Writer Dye is a concept mixtape that Dallas emcee Playdough first delivered to his fans in 2010. The idea behind the project is to take lyrics from some popular music, usually from the chorus, and to use them as starting points for subject matter to make entirely new songs. After delivering the excellent original album Hotdoggin’ last winter, he’s back again with another round of Writer Dye for his fans, this time taking on the likes of Coldplay, Modest Mouse, Queen, Led Zepplin, Bob Dylan, and others.

The concept behind Writer Dye can be a little tricky to explain to someone who’s not familiar with it, just because there’s not a common reference point to compare it to. Plenty of producers have given themselves the challenge of reinterpreting another artist’s works into a hip hop context, but an emcee using rock lyrics in this fashion doesn’t have an obvious precedent. In some cases, the tribute is very obvious and the production helps the listener along, such as Playdough’s work on “King of Queens.”” In the case of this song, he works with producer Grandriggity and DJ Sean P, who do a brilliant job of cutting up Queen’s “Princes of the Universe” from the movie Highlander. Playdough then uses the platform to rap the lyrics to “Bohemian Rhapsody” over the beat. On paper, it might not seem that revolutionary, and it’s not the most challenging piece of Writer Dye, but the more I listen to it, the more I think it works. It could be that the beat is just that good, but Playdough’s delivery of the lyrics works surprisingly well here. More typical of the project, though, is a track like “Mouse’s Modesty.” If you heard this song in a vacuum, without knowing the title of the song or where it was from, you might not ever make the connection that the song was inspired by Modest Mouse’s “Float On.” At this point, the question becomes, “How does a song like that hold up on it’s own?” The answer is, “Very well.” Produced by For Beat’s Sake, the song has the feel of a mid-‘90s East Coast track, and it really allows Playdough to shine as a lyricist and performer. I think my personal favorite song on this album is “From a DigablePlanet,” featuring Von Pea. It presents the best Writer Dye has to offer, taking it’s main theme from an under-appreciated track from one of my favorite groups of all time, and re-imagines it with a new grittier feel, thanks to some great soulful production from GrandRiggity and some great verses from Playdough and Von Pea. “Where I’m From” is not the toughest theme in the world, but that also means that it takes an extra effort from these emcees to not just reiterate clich├ęs.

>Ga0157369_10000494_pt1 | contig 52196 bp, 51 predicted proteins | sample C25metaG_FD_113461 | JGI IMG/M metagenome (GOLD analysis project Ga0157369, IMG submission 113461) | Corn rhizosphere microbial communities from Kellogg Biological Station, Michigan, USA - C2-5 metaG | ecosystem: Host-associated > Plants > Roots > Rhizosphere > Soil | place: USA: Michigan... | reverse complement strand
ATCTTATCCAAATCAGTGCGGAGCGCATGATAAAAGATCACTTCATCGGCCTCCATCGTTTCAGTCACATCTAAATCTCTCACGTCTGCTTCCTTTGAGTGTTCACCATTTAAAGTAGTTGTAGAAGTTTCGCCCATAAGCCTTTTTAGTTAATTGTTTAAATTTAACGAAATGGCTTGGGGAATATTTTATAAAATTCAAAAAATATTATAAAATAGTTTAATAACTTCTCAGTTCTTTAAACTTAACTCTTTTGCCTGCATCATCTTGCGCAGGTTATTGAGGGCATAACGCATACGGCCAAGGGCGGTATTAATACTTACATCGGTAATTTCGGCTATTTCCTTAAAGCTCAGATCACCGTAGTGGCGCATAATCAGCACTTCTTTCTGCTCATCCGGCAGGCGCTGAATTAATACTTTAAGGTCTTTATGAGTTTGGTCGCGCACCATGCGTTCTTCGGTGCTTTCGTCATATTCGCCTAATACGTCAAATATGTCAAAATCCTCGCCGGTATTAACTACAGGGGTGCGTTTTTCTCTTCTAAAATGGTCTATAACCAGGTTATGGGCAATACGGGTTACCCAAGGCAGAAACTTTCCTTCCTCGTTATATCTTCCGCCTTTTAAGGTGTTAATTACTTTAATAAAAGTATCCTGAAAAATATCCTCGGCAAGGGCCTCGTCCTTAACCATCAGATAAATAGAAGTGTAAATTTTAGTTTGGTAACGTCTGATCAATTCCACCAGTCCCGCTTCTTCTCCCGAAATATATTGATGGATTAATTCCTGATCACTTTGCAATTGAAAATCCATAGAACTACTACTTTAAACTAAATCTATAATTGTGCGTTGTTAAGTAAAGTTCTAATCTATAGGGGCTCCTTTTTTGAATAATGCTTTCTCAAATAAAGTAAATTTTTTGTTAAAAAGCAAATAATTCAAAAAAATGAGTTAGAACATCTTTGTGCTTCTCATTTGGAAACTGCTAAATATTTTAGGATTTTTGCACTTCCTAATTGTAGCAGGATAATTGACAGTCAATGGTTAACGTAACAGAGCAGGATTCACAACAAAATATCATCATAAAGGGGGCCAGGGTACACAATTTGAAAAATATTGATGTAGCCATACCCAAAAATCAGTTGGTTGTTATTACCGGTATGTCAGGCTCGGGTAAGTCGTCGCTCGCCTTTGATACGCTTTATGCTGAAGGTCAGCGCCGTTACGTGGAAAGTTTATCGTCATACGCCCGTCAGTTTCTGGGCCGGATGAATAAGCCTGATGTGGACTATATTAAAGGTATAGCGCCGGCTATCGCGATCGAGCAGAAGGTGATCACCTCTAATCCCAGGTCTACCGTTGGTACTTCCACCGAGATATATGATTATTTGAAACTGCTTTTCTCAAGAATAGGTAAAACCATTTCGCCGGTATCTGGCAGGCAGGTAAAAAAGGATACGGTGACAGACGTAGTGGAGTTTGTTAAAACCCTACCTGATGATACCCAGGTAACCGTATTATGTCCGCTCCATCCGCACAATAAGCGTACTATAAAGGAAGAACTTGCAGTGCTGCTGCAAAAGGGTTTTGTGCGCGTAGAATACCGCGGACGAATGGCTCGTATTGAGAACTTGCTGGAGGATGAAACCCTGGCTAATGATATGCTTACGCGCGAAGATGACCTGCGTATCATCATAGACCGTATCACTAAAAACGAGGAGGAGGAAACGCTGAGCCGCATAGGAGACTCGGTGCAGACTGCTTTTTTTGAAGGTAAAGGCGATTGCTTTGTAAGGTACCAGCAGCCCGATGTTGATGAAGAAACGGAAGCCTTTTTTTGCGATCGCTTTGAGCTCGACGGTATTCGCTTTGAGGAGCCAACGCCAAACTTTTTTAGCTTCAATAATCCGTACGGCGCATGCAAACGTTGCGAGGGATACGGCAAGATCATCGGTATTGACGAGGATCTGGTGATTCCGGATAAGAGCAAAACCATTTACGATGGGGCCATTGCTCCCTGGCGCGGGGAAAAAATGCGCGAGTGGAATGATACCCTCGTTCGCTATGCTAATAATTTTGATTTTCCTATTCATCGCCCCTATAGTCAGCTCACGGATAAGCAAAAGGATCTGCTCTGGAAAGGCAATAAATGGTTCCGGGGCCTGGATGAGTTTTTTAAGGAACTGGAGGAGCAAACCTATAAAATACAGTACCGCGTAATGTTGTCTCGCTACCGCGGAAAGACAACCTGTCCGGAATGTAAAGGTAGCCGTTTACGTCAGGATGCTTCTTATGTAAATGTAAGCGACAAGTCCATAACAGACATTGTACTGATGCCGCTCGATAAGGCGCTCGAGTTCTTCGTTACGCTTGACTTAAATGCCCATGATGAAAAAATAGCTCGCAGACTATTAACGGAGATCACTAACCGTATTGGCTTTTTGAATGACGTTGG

Writer Dye: Deux or Dye is one of the most interesting concept-driven mixtapes you’ll come across this year. It works to different degrees of success depending on how Playdough chooses to interpret his own theme and which style you as a listener will prefer. He gives you a lot to choose from, though, and Playdough is a talented enough that he’s able to make it all come together.